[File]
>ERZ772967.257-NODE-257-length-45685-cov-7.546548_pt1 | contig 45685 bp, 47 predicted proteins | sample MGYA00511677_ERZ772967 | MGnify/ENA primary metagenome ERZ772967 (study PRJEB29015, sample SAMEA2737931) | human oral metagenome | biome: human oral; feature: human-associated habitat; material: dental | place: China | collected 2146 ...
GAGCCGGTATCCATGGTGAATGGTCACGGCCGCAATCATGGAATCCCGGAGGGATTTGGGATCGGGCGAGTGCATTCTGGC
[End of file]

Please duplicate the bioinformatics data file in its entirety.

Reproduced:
>ERZ772967.257-NODE-257-length-45685-cov-7.546548_pt1 | contig 45685 bp, 47 predicted proteins | sample MGYA00511677_ERZ772967 | MGnify/ENA primary metagenome ERZ772967 (study PRJEB29015, sample SAMEA2737931) | human oral metagenome | biome: human oral; feature: human-associated habitat; material: dental | place: China | collected 2146 ...
GAGCCGGTATCCATGGTGAATGGTCACGGCCGCAATCATGGAATCCCGGAGGGATTTGGGATCGGGCGAGTGCATTCTGGC